The Brief: Venmo is a money transfer app.
What Is Venmo?
As the world is becoming increasingly cashless, apps like Venmo allow users to exchange money with their mobile devices. Venmo, which is owned by PayPal, is the second most popular finance app on the iOS App Store. By connecting to credit cards, debit cards, and/or bank accounts, Venmo users can easily exchange funds.
“To Venmo” has become a verb meaning to send someone money through Venmo.
How It Works
Anyone with a bank account can link it to their Venmo account to exchange money. Funds can be transferred to your bank account at any time. You can request or make payments large and small. Verified users can exchange up to $2,500 per week for free.
Public By Default
Venmo has a social networking function that allows users to see what their phone contacts and Facebook friends are up to. Although it is not typically seen as a social media app, Venmo can provide detailed information on users’ monetary exchanges. When making transactions, users have the option to make available to be seen publicly, by friends, or only to the other person involved. The default setting is for transactions to be public.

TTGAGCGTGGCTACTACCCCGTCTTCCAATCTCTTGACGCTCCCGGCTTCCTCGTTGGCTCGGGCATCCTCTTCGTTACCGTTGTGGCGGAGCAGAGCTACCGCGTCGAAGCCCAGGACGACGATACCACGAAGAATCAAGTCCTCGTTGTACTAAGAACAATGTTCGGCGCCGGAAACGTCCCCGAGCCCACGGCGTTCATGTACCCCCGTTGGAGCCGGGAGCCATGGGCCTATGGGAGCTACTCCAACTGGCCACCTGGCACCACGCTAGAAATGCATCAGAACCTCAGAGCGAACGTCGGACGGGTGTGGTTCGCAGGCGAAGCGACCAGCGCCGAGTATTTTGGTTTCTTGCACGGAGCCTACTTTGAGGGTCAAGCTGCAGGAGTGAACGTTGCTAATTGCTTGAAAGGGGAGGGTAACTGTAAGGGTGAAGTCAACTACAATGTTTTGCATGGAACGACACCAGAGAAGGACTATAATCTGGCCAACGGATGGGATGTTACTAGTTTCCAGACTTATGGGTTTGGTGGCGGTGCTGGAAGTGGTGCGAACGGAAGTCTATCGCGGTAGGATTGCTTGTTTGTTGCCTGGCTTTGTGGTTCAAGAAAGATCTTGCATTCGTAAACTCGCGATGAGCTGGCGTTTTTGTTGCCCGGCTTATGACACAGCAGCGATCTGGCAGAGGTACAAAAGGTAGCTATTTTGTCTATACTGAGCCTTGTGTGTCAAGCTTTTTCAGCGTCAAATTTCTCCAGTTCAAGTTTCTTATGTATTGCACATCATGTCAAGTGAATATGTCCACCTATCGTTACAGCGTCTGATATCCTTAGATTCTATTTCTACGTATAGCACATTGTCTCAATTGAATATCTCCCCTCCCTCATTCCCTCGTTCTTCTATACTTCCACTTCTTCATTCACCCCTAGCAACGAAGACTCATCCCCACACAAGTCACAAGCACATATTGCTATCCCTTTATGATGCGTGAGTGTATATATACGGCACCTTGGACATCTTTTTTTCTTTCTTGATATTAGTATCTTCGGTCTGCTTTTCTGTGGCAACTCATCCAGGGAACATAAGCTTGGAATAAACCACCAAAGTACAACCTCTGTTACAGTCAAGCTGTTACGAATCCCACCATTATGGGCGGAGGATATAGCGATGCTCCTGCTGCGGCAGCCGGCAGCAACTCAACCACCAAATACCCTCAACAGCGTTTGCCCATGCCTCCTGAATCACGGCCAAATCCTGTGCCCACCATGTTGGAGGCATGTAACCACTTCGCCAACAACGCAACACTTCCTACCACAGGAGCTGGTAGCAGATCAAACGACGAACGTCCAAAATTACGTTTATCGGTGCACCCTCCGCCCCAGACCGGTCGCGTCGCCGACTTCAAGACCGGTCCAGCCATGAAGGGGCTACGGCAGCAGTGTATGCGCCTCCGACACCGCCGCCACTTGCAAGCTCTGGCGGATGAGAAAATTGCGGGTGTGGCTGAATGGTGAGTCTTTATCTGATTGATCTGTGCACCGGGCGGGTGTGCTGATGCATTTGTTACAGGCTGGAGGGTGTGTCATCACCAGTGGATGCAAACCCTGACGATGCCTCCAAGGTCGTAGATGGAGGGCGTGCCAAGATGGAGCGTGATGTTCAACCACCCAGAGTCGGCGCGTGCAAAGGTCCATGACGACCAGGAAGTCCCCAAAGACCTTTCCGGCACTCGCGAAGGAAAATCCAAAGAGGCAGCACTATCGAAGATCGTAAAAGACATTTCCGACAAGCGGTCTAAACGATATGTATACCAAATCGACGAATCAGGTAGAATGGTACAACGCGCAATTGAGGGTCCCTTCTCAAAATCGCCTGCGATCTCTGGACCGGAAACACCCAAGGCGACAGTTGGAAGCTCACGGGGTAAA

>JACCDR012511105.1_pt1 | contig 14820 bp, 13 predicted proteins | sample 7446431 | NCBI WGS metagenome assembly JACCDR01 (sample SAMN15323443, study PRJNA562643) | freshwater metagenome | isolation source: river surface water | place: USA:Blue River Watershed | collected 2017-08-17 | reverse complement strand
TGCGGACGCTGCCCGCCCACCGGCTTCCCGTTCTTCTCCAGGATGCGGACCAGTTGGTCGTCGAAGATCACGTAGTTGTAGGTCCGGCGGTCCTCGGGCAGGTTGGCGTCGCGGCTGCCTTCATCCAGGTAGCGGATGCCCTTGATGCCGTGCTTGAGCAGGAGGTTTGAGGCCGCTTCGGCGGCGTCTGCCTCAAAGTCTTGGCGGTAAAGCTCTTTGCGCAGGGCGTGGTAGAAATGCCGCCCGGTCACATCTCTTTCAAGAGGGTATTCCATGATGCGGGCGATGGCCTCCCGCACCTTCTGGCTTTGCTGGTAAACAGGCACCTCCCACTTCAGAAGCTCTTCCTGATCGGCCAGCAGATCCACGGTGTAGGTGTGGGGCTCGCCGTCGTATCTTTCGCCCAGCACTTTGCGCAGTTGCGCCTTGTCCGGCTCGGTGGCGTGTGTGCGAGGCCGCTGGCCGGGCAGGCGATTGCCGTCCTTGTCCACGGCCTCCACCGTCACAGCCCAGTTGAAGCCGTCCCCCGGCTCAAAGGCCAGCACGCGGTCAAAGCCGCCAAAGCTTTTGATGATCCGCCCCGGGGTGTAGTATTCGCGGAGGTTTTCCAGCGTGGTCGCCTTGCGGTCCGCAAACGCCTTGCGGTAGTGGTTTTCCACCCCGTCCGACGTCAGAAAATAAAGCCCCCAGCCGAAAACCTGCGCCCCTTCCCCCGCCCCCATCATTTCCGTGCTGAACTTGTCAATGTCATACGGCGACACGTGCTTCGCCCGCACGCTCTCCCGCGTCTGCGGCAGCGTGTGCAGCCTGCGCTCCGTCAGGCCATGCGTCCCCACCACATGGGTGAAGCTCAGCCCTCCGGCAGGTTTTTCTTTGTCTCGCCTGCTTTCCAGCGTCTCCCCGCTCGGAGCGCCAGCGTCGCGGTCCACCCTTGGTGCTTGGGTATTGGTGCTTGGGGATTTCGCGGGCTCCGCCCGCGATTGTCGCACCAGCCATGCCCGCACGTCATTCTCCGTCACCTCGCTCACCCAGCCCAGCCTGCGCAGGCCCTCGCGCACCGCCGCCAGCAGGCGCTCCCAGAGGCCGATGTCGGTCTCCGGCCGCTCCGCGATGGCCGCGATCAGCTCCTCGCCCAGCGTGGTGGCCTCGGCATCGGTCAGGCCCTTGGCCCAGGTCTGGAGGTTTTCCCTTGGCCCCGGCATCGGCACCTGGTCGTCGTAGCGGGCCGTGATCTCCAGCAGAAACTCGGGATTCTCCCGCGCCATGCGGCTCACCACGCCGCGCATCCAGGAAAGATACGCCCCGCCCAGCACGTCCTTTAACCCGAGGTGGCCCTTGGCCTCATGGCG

A website called “vicemo” documents public Venmo transactions that include drugs, alcohol, or sex in the subject line.
In a comedic cartoon in The New Yorker, Olivia de Recat cleverly documents the experience of stalking an ex through their Venmo history.
Safety & Privacy
On the app store, Venmo is recommended for ages four and up. Both adults and teens alike who use the app should be aware of its privacy settings and use Venmo carefully.
- Use strong passwords for Venmo and other online banking apps.
- Set a passcode for your phone.
- Add a pin code to the app.
- Double check before sending money. When requesting money, it can be easy to accidentally click “pay” instead of “request” as they are right next to each other.
- Only send money to people you know IRL.
- Set all transactions to “private.”